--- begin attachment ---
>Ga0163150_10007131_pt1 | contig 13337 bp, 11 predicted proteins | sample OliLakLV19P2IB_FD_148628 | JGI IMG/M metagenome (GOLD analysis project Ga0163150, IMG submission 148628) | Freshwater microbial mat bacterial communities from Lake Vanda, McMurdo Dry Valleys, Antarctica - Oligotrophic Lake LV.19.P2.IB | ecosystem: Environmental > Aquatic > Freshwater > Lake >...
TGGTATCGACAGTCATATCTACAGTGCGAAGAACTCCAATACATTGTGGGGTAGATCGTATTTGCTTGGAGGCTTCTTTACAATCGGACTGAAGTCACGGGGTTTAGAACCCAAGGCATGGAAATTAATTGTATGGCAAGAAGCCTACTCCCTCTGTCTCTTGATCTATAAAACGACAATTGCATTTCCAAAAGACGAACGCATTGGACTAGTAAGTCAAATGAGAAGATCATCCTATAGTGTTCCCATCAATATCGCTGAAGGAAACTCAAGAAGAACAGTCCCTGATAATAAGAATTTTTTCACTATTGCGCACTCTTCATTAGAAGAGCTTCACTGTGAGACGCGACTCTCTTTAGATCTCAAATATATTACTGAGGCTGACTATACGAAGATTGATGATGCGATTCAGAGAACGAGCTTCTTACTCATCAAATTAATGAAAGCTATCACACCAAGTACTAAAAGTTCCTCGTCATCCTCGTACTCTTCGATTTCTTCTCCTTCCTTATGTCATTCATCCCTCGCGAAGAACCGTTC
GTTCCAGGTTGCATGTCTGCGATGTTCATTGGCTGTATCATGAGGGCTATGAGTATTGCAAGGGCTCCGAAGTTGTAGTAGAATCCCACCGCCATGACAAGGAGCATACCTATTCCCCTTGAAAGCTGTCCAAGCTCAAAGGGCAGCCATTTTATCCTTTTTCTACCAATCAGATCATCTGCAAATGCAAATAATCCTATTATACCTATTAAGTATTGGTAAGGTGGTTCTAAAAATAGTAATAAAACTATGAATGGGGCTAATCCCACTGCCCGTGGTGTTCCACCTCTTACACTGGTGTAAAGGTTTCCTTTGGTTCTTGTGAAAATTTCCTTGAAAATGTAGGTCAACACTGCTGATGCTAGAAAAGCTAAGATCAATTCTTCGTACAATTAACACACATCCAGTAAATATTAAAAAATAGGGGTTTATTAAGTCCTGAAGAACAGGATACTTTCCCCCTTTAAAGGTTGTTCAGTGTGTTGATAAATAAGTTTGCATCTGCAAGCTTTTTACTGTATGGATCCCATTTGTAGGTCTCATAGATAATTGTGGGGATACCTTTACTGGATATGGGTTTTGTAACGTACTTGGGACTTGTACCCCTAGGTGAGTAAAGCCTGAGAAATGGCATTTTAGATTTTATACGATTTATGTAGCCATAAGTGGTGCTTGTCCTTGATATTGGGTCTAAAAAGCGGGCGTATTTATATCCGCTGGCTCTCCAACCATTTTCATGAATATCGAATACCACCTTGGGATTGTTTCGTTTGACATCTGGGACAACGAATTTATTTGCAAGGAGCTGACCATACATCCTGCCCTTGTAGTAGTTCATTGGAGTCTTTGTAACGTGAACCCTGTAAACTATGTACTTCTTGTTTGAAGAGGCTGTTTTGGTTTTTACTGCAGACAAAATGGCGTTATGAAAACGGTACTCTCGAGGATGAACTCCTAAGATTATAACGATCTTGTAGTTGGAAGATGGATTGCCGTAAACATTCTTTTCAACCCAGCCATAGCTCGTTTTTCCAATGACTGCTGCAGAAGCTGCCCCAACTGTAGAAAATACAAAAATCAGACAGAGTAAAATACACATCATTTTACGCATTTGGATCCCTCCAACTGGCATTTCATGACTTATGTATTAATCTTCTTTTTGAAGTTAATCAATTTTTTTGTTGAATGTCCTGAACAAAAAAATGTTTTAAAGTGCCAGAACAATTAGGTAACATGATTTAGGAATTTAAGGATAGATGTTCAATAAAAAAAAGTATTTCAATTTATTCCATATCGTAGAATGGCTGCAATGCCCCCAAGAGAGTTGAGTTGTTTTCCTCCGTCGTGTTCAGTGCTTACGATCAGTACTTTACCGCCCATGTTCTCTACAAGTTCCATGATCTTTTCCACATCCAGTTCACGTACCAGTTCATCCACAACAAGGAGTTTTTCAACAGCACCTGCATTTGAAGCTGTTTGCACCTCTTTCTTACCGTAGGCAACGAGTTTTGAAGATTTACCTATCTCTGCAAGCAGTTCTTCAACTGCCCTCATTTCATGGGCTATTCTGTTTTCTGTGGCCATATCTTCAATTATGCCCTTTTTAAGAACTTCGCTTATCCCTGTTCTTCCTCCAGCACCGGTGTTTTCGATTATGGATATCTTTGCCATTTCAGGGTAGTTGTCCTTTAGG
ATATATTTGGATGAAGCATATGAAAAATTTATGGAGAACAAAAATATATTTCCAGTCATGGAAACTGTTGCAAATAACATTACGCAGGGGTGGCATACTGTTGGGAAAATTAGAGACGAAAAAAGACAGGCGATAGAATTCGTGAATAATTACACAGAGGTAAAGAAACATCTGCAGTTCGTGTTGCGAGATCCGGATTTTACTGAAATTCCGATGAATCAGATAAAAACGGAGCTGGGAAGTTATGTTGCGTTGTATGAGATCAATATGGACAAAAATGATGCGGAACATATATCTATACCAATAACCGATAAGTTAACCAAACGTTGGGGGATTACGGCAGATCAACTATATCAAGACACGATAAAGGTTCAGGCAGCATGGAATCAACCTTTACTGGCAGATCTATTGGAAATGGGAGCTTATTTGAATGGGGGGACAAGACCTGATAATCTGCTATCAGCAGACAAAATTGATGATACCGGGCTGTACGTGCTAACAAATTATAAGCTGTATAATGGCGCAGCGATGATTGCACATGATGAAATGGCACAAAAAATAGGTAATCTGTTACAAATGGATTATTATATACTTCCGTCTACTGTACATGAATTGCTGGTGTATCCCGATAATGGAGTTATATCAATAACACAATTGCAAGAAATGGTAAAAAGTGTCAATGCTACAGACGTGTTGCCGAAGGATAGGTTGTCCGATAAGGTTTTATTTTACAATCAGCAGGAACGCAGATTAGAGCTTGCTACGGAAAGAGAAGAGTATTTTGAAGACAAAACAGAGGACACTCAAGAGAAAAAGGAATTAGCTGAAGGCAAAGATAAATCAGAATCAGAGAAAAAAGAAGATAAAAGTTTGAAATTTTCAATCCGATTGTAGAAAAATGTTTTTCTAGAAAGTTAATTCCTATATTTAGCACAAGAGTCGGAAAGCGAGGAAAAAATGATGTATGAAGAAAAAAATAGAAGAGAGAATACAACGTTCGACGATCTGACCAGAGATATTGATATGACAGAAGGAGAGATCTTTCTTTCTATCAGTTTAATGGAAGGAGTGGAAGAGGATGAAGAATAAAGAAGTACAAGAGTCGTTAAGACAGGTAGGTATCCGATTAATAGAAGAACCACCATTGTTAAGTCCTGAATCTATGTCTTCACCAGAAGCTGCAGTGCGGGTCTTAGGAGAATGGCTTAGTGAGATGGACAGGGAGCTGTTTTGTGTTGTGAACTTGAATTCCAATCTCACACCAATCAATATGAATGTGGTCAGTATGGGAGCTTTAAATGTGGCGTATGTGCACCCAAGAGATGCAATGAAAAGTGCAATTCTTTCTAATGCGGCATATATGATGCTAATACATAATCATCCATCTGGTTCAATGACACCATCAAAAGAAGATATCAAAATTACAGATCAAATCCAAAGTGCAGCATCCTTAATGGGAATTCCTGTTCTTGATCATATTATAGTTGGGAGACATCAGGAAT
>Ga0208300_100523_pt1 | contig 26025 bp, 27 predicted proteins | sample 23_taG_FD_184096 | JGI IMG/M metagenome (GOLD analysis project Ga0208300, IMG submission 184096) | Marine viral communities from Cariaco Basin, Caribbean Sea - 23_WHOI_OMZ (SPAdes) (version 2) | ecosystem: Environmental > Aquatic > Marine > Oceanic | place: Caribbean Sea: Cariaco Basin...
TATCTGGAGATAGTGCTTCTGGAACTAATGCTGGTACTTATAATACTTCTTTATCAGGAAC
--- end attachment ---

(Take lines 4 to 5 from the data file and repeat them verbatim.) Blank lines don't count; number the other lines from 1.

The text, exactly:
ATATATTTGGATGAAGCATATGAAAAATTTATGGAGAACAAAAATATATTTCCAGTCATGGAAACTGTTGCAAATAACATTACGCAGGGGTGGCATACTGTTGGGAAAATTAGAGACGAAAAAAGACAGGCGATAGAATTCGTGAATAATTACACAGAGGTAAAGAAACATCTGCAGTTCGTGTTGCGAGATCCGGATTTTACTGAAATTCCGATGAATCAGATAAAAACGGAGCTGGGAAGTTATGTTGCGTTGTATGAGATCAATATGGACAAAAATGATGCGGAACATATATCTATACCAATAACCGATAAGTTAACCAAACGTTGGGGGATTACGGCAGATCAACTATATCAAGACACGATAAAGGTTCAGGCAGCATGGAATCAACCTTTACTGGCAGATCTATTGGAAATGGGAGCTTATTTGAATGGGGGGACAAGACCTGATAATCTGCTATCAGCAGACAAAATTGATGATACCGGGCTGTACGTGCTAACAAATTATAAGCTGTATAATGGCGCAGCGATGATTGCACATGATGAAATGGCACAAAAAATAGGTAATCTGTTACAAATGGATTATTATATACTTCCGTCTACTGTACATGAATTGCTGGTGTATCCCGATAATGGAGTTATATCAATAACACAATTGCAAGAAATGGTAAAAAGTGTCAATGCTACAGACGTGTTGCCGAAGGATAGGTTGTCCGATAAGGTTTTATTTTACAATCAGCAGGAACGCAGATTAGAGCTTGCTACGGAAAGAGAAGAGTATTTTGAAGACAAAACAGAGGACACTCAAGAGAAAAAGGAATTAGCTGAAGGCAAAGATAAATCAGAATCAGAGAAAAAAGAAGATAAAAGTTTGAAATTTTCAATCCGATTGTAGAAAAATGTTTTTCTAGAAAGTTAATTCCTATATTTAGCACAAGAGTCGGAAAGCGAGGAAAAAATGATGTATGAAGAAAAAAATAGAAGAGAGAATACAACGTTCGACGATCTGACCAGAGATATTGATATGACAGAAGGAGAGATCTTTCTTTCTATCAGTTTAATGGAAGGAGTGGAAGAGGATGAAGAATAAAGAAGTACAAGAGTCGTTAAGACAGGTAGGTATCCGATTAATAGAAGAACCACCATTGTTAAGTCCTGAATCTATGTCTTCACCAGAAGCTGCAGTGCGGGTCTTAGGAGAATGGCTTAGTGAGATGGACAGGGAGCTGTTTTGTGTTGTGAACTTGAATTCCAATCTCACACCAATCAATATGAATGTGGTCAGTATGGGAGCTTTAAATGTGGCGTATGTGCACCCAAGAGATGCAATGAAAAGTGCAATTCTTTCTAATGCGGCATATATGATGCTAATACATAATCATCCATCTGGTTCAATGACACCATCAAAAGAAGATATCAAAATTACAGATCAAATCCAAAGTGCAGCATCCTTAATGGGAATTCCTGTTCTTGATCATATTATAGTTGGGAGACATCAGGAAT
>Ga0208300_100523_pt1 | contig 26025 bp, 27 predicted proteins | sample 23_taG_FD_184096 | JGI IMG/M metagenome (GOLD analysis project Ga0208300, IMG submission 184096) | Marine viral communities from Cariaco Basin, Caribbean Sea - 23_WHOI_OMZ (SPAdes) (version 2) | ecosystem: Environmental > Aquatic > Marine > Oceanic | place: Caribbean Sea: Cariaco Basin...